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Whither the Rail Renaissance? The Specter of Reregulation Haunts America’s Railroads Marc Scribner Research Fellow Competitive Enterprise Institute

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Presentation on theme: "Whither the Rail Renaissance? The Specter of Reregulation Haunts America’s Railroads Marc Scribner Research Fellow Competitive Enterprise Institute"— Presentation transcript:

1 Whither the Rail Renaissance? The Specter of Reregulation Haunts America’s Railroads Marc Scribner Research Fellow Competitive Enterprise Institute Preserving the American Dream Conference 2013

2 Overview Brief history of railroad economic regulation and deregulation Current position of the railroad industry Current efforts to reverse partial deregulation Where we ought to go from here

3 The Birth of Economic Regulation of U.S. Railroads Railroads largely unregulated for first two decades 1844: New Hampshire creates first (advisory) state railroad commission 1860s-1870s: Grangers gain control of state legislatures and add enforcement power to commissions 1885: 24 states plus the Dakota Territory have railroad commissions

4 Federal Intervention and the Early ICC 1886 – Supreme Court decision in Wabash, St. Louis & Pacific Railway Company v. Illinois greatly limits states’ ability to regulate railroads 1887 – Interstate Commerce Act enacted; Interstate Commerce Commission created – Weak enforcement powers (ICC could not directly enforce, must sue in federal court) – Undercut by SCOTUS, Interstate Commerce Commission v. Cincinnati, New Orleans and Texas Pacific Railway Co. (1897) – ICC cannot make law and therefore cannot set rates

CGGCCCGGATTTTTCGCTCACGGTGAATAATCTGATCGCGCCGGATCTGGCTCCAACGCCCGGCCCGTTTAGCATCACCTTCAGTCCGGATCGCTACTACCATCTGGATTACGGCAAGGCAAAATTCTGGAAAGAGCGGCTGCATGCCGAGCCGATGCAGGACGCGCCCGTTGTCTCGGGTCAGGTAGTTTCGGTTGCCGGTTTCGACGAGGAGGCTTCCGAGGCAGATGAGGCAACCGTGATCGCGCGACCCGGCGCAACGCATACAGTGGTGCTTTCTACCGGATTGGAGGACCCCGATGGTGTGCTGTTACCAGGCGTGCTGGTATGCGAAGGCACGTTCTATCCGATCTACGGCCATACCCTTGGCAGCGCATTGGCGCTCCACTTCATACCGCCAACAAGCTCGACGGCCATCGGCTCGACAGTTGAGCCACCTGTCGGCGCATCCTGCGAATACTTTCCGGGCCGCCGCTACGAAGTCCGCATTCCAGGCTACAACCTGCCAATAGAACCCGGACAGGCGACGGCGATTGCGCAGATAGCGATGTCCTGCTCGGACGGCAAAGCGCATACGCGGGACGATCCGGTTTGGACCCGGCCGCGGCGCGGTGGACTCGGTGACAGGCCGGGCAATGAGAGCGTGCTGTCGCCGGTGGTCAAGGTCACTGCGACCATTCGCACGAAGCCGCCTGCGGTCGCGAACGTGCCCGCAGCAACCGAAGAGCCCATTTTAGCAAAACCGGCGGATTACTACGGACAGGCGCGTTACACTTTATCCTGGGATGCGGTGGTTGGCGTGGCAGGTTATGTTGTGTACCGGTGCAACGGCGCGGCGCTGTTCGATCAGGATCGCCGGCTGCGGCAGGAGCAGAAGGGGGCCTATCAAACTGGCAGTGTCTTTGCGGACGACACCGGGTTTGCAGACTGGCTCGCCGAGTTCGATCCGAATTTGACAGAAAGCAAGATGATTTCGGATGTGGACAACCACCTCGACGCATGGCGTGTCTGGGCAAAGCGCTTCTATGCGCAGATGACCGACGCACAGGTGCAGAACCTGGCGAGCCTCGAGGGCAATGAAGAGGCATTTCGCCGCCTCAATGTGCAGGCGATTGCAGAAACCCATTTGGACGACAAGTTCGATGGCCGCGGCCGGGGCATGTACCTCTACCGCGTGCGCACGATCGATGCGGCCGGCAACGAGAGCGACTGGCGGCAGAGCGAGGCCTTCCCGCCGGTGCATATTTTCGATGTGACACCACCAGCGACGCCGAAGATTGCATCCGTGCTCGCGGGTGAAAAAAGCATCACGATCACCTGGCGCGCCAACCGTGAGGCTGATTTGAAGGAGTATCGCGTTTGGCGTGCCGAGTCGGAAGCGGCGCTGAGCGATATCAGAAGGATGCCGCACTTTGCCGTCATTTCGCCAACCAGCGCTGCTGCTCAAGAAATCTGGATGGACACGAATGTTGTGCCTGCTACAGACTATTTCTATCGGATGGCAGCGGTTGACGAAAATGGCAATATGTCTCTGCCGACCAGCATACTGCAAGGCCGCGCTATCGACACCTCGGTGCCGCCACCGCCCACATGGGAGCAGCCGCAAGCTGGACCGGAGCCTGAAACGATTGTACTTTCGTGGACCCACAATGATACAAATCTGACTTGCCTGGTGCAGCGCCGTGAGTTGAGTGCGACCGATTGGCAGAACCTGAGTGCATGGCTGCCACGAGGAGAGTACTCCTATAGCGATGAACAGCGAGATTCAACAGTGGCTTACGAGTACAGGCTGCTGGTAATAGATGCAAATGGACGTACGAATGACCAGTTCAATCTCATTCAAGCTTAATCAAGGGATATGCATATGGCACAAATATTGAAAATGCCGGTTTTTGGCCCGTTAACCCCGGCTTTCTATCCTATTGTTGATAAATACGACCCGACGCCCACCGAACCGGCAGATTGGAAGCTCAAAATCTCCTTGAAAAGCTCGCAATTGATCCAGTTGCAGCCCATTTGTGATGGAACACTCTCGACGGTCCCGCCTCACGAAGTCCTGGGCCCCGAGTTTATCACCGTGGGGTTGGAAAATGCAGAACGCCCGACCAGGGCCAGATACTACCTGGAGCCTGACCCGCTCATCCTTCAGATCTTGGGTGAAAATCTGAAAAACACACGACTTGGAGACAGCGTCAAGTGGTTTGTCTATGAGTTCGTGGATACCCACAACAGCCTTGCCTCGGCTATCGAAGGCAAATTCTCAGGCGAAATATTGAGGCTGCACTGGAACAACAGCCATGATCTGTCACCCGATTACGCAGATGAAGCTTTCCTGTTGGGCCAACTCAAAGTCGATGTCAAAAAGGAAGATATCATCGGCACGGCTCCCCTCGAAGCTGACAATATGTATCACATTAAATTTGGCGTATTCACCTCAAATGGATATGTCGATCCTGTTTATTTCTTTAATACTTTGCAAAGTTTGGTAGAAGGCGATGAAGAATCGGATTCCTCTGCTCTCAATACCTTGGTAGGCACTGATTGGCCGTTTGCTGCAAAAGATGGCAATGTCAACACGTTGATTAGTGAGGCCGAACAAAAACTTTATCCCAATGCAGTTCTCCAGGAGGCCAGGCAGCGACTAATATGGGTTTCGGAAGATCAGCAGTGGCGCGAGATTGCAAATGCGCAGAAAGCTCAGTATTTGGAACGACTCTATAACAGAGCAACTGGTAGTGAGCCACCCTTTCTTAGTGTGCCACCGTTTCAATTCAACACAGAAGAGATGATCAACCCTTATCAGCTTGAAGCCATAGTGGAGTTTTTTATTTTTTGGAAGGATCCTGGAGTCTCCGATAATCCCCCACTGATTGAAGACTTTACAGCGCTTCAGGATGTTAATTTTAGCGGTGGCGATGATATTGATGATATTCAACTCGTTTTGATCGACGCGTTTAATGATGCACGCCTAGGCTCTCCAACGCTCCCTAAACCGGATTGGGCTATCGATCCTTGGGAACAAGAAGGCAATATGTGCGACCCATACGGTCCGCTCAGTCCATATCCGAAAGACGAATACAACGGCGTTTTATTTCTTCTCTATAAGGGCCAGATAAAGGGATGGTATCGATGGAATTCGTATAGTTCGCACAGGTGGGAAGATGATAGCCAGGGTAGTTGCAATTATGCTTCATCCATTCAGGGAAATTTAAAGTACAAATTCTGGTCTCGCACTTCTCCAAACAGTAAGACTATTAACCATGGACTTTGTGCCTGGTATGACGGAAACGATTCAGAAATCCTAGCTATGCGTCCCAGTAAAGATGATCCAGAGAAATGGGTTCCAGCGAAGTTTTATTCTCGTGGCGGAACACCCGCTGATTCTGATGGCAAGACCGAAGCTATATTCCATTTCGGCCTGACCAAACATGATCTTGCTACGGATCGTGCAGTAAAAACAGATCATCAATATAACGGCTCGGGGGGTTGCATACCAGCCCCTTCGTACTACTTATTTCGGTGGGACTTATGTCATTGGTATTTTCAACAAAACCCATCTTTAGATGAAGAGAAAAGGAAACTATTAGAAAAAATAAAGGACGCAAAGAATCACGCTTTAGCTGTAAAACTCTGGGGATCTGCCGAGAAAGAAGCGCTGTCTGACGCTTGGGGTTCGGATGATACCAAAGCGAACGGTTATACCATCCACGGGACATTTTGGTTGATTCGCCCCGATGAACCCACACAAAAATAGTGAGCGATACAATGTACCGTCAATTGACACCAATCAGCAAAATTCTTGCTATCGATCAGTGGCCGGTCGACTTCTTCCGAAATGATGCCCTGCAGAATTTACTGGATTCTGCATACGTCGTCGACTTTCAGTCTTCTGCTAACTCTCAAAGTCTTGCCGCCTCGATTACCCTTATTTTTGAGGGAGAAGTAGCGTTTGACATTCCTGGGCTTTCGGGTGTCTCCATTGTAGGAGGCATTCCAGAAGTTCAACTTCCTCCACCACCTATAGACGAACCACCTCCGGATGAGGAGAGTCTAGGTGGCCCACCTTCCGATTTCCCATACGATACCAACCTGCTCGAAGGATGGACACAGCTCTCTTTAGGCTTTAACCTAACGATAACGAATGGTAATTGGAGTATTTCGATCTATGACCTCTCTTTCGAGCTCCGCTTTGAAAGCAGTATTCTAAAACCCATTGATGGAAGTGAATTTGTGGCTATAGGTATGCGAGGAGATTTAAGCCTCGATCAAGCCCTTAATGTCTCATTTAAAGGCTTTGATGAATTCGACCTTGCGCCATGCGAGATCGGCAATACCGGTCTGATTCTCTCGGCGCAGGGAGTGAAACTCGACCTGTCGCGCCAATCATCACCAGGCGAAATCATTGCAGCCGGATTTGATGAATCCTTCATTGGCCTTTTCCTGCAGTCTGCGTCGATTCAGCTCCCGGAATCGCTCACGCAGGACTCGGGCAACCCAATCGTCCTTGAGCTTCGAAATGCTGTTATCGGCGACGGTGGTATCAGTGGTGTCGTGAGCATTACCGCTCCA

5 A Defanged ICC & Progressive “Fixes” Progressives and rural populists want an ICC with teeth (Elkins Act (1903) banned rebates but failed to grant direct enforcement) T. Roosevelt becomes president, makes railroad regulation top priority (1901) – Breaks up Hill/Morgan’s Northern Securities (1904) – Signs Hepburn Act into law (1906) – Aggressive ICC enforcement follows

6 The World at War Wartime traffic snarls rail corridors, railroads appeal for 15% general rate increase, denied (1917) Wilson nationalizes railroads, pools equipment and facilities, increases freight rates by 28% Transportation Act of 1920 returns rail to private sector National Transportation Plan begins umbrella ratemaking (1940) Gasoline and tire rationing, coupled with wartime traffic, boosts fortunes of railroads through WWII Umbrella ratemaking: “the minimum rate for one carrier mode is held higher than it would prefer in order to permit another carrier, with a higher variable cost, to compete” umbrella ratemaking

7 The Long Decline Postwar railroads face declining modal shares and revenue, increasing costs, regulatory inflexibility Industry, academics, and some gov’t officials first recognize harm done by regulation Important: James C. Nelson, “Effects of Public Regulation on Railroad Performance,” American Economic Review, Vol. 50 No. 2, May 1960.

8 The Death and Life of Great American Railroads Penn Central files for bankruptcy (1970) Nixon signs Rail Passenger Service Act creating Amtrak (1970) 3R Act (1974), 4R Act (1976) (creating Conrail, ending umbrella ratemaking, deregulating produce movements, legalization of contract rates) Staggers Rail Act (1980) (Title II exempts most movements from rate regulation—180 R/VC rule)

9 The [Freight] Rail Renaissance Operating nearly 140,000 miles of track Average real rail rates down 44% since 1980 while ton- miles have doubled Over $20 billion in annual private investment since 2007 Today, U.S. has lowest freight rail rates in the world Rail is a critical freight mode 7 Class I RRs ≈500 Class II & III RRs

10 Attempts to Reregulate Since Staggers Some shippers began seeking ways to reregulate almost immediately following Staggers Issues are largely related to rates and access Mostly regulatory and legal battles So far failed to reverse deregulatory trend ICC abolished in 1995 and replaced by the Surface Transportation Board Class I railroads merge into four majors